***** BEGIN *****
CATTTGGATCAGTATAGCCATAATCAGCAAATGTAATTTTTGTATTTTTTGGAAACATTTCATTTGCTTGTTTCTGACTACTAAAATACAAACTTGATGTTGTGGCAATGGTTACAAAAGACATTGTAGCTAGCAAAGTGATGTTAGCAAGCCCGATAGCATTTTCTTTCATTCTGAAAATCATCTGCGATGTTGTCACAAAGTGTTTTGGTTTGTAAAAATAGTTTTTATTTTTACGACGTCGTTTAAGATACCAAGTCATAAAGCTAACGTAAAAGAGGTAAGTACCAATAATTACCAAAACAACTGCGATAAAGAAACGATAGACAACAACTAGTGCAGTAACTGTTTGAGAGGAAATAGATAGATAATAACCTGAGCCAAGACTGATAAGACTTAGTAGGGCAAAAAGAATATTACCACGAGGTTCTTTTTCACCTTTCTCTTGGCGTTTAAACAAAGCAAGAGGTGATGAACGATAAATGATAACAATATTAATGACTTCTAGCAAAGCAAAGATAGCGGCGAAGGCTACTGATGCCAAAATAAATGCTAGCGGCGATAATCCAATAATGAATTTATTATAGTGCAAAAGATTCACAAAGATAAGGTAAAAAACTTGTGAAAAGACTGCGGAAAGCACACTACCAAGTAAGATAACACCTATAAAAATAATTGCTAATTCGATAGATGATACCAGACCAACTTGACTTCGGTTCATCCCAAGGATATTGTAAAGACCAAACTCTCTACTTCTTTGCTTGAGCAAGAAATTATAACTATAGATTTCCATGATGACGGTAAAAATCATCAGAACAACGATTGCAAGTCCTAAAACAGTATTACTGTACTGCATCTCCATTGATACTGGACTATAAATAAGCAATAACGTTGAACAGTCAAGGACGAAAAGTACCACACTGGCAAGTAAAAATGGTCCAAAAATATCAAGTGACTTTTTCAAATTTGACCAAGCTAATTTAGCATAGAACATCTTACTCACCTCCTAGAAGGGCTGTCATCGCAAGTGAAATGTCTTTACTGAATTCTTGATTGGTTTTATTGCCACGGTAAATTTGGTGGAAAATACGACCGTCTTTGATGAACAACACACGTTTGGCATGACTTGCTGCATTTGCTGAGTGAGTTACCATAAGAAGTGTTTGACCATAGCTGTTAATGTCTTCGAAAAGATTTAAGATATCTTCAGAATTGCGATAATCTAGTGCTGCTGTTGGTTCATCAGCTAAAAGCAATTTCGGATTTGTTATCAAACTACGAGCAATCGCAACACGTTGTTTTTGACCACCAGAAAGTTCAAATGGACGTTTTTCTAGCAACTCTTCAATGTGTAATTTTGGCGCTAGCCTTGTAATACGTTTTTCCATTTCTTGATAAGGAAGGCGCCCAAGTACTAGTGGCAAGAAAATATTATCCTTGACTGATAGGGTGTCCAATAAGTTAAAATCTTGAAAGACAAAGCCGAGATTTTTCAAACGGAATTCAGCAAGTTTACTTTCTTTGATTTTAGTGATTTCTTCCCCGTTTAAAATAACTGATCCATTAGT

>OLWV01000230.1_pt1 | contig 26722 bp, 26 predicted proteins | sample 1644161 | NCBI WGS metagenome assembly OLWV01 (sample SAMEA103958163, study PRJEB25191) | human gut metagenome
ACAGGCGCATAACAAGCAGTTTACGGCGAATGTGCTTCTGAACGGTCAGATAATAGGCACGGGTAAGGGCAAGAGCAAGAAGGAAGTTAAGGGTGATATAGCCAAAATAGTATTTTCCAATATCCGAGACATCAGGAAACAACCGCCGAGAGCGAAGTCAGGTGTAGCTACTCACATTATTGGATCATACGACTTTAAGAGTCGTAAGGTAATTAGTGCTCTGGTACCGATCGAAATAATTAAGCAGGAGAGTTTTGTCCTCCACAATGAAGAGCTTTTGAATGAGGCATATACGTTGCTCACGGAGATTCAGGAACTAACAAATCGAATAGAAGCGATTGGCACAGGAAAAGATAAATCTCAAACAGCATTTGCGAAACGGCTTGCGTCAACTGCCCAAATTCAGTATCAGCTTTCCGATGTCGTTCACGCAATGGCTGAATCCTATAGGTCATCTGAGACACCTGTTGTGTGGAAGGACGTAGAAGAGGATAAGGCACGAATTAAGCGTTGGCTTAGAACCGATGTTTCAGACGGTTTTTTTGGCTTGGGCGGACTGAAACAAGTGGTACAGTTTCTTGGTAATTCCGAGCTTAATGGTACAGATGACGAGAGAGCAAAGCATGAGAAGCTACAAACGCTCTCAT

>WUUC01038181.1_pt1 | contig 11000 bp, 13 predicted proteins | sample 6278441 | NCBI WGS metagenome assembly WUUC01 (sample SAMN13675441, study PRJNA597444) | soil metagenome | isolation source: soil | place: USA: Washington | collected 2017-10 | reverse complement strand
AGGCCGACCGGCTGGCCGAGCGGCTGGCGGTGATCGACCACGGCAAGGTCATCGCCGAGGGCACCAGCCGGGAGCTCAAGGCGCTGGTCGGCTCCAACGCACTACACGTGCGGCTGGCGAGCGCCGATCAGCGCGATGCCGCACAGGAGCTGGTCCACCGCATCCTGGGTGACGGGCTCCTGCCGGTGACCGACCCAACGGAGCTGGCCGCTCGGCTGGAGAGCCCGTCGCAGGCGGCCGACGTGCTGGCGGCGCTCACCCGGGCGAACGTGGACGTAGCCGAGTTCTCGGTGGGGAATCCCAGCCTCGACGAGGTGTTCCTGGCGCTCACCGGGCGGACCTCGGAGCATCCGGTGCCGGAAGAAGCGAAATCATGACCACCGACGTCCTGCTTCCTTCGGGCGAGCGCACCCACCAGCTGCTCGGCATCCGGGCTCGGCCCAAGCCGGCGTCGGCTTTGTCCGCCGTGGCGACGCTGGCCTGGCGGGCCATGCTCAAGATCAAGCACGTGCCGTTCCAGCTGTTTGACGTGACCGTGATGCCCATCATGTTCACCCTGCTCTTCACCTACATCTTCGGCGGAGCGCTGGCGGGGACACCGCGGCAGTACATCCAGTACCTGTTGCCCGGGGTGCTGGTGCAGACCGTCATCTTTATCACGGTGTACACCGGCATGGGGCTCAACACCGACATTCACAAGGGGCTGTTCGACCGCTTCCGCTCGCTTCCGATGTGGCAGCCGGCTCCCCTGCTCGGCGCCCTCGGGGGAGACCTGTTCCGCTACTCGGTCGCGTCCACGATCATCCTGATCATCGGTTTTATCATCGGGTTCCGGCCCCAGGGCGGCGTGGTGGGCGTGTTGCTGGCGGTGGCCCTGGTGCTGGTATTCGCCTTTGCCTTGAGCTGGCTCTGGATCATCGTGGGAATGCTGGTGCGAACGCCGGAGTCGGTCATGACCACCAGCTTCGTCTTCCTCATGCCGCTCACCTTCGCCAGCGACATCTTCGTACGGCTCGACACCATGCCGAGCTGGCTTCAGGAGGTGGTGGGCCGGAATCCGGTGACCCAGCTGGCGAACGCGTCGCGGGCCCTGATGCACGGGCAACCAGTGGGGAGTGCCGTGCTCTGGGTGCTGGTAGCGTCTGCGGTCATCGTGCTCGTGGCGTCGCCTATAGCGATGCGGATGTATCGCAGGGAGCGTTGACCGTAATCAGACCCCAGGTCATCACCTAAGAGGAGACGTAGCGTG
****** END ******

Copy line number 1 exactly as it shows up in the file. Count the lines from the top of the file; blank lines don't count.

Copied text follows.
CATTTGGATCAGTATAGCCATAATCAGCAAATGTAATTTTTGTATTTTTTGGAAACATTTCATTTGCTTGTTTCTGACTACTAAAATACAAACTTGATGTTGTGGCAATGGTTACAAAAGACATTGTAGCTAGCAAAGTGATGTTAGCAAGCCCGATAGCATTTTCTTTCATTCTGAAAATCATCTGCGATGTTGTCACAAAGTGTTTTGGTTTGTAAAAATAGTTTTTATTTTTACGACGTCGTTTAAGATACCAAGTCATAAAGCTAACGTAAAAGAGGTAAGTACCAATAATTACCAAAACAACTGCGATAAAGAAACGATAGACAACAACTAGTGCAGTAACTGTTTGAGAGGAAATAGATAGATAATAACCTGAGCCAAGACTGATAAGACTTAGTAGGGCAAAAAGAATATTACCACGAGGTTCTTTTTCACCTTTCTCTTGGCGTTTAAACAAAGCAAGAGGTGATGAACGATAAATGATAACAATATTAATGACTTCTAGCAAAGCAAAGATAGCGGCGAAGGCTACTGATGCCAAAATAAATGCTAGCGGCGATAATCCAATAATGAATTTATTATAGTGCAAAAGATTCACAAAGATAAGGTAAAAAACTTGTGAAAAGACTGCGGAAAGCACACTACCAAGTAAGATAACACCTATAAAAATAATTGCTAATTCGATAGATGATACCAGACCAACTTGACTTCGGTTCATCCCAAGGATATTGTAAAGACCAAACTCTCTACTTCTTTGCTTGAGCAAGAAATTATAACTATAGATTTCCATGATGACGGTAAAAATCATCAGAACAACGATTGCAAGTCCTAAAACAGTATTACTGTACTGCATCTCCATTGATACTGGACTATAAATAAGCAATAACGTTGAACAGTCAAGGACGAAAAGTACCACACTGGCAAGTAAAAATGGTCCAAAAATATCAAGTGACTTTTTCAAATTTGACCAAGCTAATTTAGCATAGAACATCTTACTCACCTCCTAGAAGGGCTGTCATCGCAAGTGAAATGTCTTTACTGAATTCTTGATTGGTTTTATTGCCACGGTAAATTTGGTGGAAAATACGACCGTCTTTGATGAACAACACACGTTTGGCATGACTTGCTGCATTTGCTGAGTGAGTTACCATAAGAAGTGTTTGACCATAGCTGTTAATGTCTTCGAAAAGATTTAAGATATCTTCAGAATTGCGATAATCTAGTGCTGCTGTTGGTTCATCAGCTAAAAGCAATTTCGGATTTGTTATCAAACTACGAGCAATCGCAACACGTTGTTTTTGACCACCAGAAAGTTCAAATGGACGTTTTTCTAGCAACTCTTCAATGTGTAATTTTGGCGCTAGCCTTGTAATACGTTTTTCCATTTCTTGATAAGGAAGGCGCCCAAGTACTAGTGGCAAGAAAATATTATCCTTGACTGATAGGGTGTCCAATAAGTTAAAATCTTGAAAGACAAAGCCGAGATTTTTCAAACGGAATTCAGCAAGTTTACTTTCTTTGATTTTAGTGATTTCTTCCCCGTTTAAAATAACTGATCCATTAGT